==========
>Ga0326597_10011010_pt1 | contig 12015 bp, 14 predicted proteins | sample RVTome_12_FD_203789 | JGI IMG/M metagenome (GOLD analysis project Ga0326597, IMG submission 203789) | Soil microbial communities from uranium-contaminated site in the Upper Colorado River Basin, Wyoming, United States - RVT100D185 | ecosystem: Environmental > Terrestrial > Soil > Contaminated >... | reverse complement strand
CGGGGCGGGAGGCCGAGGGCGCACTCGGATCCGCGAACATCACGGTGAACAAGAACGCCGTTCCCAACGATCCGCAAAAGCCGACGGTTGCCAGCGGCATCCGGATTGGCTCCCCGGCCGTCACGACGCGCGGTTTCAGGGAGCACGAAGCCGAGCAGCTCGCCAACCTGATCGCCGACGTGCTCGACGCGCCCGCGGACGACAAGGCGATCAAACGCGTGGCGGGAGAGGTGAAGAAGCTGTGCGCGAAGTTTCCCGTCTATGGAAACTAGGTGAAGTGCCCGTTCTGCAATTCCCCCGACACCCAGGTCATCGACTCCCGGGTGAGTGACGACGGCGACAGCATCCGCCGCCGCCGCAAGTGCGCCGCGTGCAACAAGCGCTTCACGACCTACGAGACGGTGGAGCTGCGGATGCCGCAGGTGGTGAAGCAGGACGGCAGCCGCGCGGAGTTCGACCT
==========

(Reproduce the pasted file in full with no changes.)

>Ga0326597_10011010_pt1 | contig 12015 bp, 14 predicted proteins | sample RVTome_12_FD_203789 | JGI IMG/M metagenome (GOLD analysis project Ga0326597, IMG submission 203789) | Soil microbial communities from uranium-contaminated site in the Upper Colorado River Basin, Wyoming, United States - RVT100D185 | ecosystem: Environmental > Terrestrial > Soil > Contaminated >... | reverse complement strand
CGGGGCGGGAGGCCGAGGGCGCACTCGGATCCGCGAACATCACGGTGAACAAGAACGCCGTTCCCAACGATCCGCAAAAGCCGACGGTTGCCAGCGGCATCCGGATTGGCTCCCCGGCCGTCACGACGCGCGGTTTCAGGGAGCACGAAGCCGAGCAGCTCGCCAACCTGATCGCCGACGTGCTCGACGCGCCCGCGGACGACAAGGCGATCAAACGCGTGGCGGGAGAGGTGAAGAAGCTGTGCGCGAAGTTTCCCGTCTATGGAAACTAGGTGAAGTGCCCGTTCTGCAATTCCCCCGACACCCAGGTCATCGACTCCCGGGTGAGTGACGACGGCGACAGCATCCGCCGCCGCCGCAAGTGCGCCGCGTGCAACAAGCGCTTCACGACCTACGAGACGGTGGAGCTGCGGATGCCGCAGGTGGTGAAGCAGGACGGCAGCCGCGCGGAGTTCGACCT